Monday, September 24, 2012

50th Anniversary Bond Rewatch "Octopussy" (1983)

As a fan of the popcorn, guilty pleasure, mindless entertainment aspect of the Bond series of films, I thought it would be interesting to revisit the films with the company of my brain. Maybe there is more to be found than escapism. Maybe some of the culture and thinking of the past 50 years has left its imprint…

This far into the Moore films you have to decide where your focus is going to gravitate. The films are made with tongue firmly in cheek, but with that they are still terribly unbalanced. Here in “Octopussy” you can gravitate towards the compelling surreal imagery represented in the opener, with a clown running through the woods trying to escape East Germany, or the loony groaners like where Bond swings through the jungle on a vine with the old Tarzan yell from the 30s films playing on the soundtrack.

It seems that we have been for some time now in a third period of Bond. The early sixties version was a glamorous, exciting adventure. But there was an undercurrent of a misogynistic interpretation of the sexual revolution that audiences embraced because it reflected the culture at the time. Then, as the seventies came along and people became embarrassed by both the misogyny (as feminism gained momentum) AND the immature sexual attitudes (as the sexual revolution began to see the reality of their choices) the series went for a dark, gritty, realism that didn’t match the escapist nature of the stories.

Ever since “The Spy Who Loved Me” the film makers have taken a slightly different approach; one that came to summarize Moore’s time as Bond. Bond is seen as parody. The attempts to do this are hugely uneven. “Spy” mostly worked, whereas “Moonraker” absolutely didn’t. With “For Your Eyes” and now “Octopussy” they seem to come up with a mixture of adventurous humor and silly stupidity, but for the most part they work.

As with “For Your Eyes Only” we once again have a “down to earth” basic spy story within the trappings of the Cold War. Here, we get the best possible Cold War setting, in East Germany behind the Iron Curtain. However, as with “Goldfinger” we also get over-the-top adversaries and allies, including an all female militia that fight in lingerie using acrobatics. As pure, silly entertainment it nearly works.

Even this far into the series, though, we still have curious sexual conundrums. In earlier Bond films we have seen Bond outright rape women. At the time the culture apparently had little problem with that, or else it got mixed in with the problem of casual sex in general. However, over time the Bond women have been trying to be stronger and more feminist, although it should be argued that they have failed miserably. In “Octopussy” Bond is at it again, this time raping the titular character. At the time it was surely not seen as such, and even today many would have a hard time recognizing it as such. (Politicians using terms like “legitimate rape” spring to mind.) This case is a product of the sort of sexual revolution that Bond has always pushed. The idea is that Bond needs to force himself on Octopussy to give her what she really wants (sex), even though she has (for whatever reason) decided to say no to him. It is just as misogynistic as ever.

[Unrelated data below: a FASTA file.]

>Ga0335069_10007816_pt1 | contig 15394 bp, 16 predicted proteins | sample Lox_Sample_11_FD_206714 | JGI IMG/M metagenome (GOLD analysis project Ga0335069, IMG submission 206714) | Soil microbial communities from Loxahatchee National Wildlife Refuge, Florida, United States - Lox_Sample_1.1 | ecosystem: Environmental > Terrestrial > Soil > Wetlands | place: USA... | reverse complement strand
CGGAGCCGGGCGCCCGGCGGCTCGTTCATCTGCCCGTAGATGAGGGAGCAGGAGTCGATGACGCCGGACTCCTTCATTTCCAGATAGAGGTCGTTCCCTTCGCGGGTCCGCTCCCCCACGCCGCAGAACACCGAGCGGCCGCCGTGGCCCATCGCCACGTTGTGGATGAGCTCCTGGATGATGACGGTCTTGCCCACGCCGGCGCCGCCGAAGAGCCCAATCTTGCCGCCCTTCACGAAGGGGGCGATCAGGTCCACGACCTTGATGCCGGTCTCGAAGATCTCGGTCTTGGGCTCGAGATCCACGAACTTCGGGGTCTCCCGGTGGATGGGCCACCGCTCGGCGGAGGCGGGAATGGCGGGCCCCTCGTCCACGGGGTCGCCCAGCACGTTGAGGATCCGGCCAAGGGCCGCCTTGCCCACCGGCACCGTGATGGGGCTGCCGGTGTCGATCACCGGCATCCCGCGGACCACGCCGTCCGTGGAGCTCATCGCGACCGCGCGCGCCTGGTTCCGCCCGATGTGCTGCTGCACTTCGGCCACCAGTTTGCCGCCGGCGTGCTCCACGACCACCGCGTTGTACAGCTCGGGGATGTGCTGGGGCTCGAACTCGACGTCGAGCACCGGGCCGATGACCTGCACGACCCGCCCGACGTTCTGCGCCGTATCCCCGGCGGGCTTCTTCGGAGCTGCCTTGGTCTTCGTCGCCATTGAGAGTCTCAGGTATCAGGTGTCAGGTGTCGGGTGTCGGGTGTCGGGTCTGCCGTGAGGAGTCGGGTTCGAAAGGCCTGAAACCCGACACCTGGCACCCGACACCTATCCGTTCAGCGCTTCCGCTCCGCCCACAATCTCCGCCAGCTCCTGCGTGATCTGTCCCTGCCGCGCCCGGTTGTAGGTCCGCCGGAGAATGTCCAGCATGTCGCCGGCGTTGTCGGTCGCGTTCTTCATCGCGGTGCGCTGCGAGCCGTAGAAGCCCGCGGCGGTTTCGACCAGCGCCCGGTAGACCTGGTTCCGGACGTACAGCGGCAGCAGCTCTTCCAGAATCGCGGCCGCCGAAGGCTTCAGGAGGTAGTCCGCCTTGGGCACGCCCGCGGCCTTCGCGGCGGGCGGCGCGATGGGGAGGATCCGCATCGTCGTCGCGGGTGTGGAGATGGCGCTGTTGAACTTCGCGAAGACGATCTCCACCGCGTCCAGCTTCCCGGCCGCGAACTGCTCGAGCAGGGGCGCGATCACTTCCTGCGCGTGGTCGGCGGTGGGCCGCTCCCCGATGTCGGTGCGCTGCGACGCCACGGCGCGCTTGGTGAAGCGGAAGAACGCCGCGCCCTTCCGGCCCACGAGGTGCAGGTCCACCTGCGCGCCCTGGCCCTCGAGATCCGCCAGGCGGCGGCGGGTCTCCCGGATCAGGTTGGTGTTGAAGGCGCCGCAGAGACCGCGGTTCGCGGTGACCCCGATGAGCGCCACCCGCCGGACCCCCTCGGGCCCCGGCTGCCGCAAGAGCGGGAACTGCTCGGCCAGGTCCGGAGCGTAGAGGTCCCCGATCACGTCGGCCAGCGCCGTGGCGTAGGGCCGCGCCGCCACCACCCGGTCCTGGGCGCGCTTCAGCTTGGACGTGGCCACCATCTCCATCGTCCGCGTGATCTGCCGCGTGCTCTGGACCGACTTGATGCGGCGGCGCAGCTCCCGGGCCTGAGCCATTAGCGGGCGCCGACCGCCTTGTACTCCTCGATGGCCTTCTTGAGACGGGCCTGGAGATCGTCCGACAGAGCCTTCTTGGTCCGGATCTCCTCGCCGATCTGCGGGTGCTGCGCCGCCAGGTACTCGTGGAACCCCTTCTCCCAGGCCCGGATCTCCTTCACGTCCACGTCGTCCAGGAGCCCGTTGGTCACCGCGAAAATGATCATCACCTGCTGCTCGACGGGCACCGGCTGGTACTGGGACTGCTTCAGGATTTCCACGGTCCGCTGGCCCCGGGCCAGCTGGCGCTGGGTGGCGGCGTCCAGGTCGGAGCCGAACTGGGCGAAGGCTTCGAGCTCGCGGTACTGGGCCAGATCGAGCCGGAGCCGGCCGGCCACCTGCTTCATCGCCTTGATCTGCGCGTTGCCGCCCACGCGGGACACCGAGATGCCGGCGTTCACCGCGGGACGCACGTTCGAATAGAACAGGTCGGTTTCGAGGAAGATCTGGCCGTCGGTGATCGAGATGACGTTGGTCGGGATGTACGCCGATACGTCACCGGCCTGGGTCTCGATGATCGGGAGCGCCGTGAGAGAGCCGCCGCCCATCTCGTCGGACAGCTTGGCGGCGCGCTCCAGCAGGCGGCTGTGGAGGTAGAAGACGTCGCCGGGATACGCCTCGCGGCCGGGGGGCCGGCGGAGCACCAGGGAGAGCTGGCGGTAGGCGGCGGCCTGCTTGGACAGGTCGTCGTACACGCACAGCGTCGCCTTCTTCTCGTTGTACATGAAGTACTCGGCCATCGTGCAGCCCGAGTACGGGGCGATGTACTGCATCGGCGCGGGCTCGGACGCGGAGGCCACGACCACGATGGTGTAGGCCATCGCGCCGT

The other curious aspect of this story is the way that the Russians are presented. In “For Your Eyes Only” d├ętente was presented even though Reagan had already changed USA policy towards a more aggressive one. Here, Russians are shown to be rational and wanting to change the world through diplomacy, with a rogue general trying to force things militarily. They seem almost rational and human! Surely that was not accepted well in 1983?

What actually brought the Cold War to an end was the economic failure of Communist ideology. Strong leadership on America’s part was a key factor; but actual war was not required. Stories like this as well as getting to know people on the other side since the collapse of the USSR make one question a lot of the hard fear mongering that occurred on both sides during the Cold War. It was a war almost completely engaged through propaganda and espionage. Growing up in that atmosphere, and now living through a similar ideological conflict, one realizes just how scary those weapons can be.

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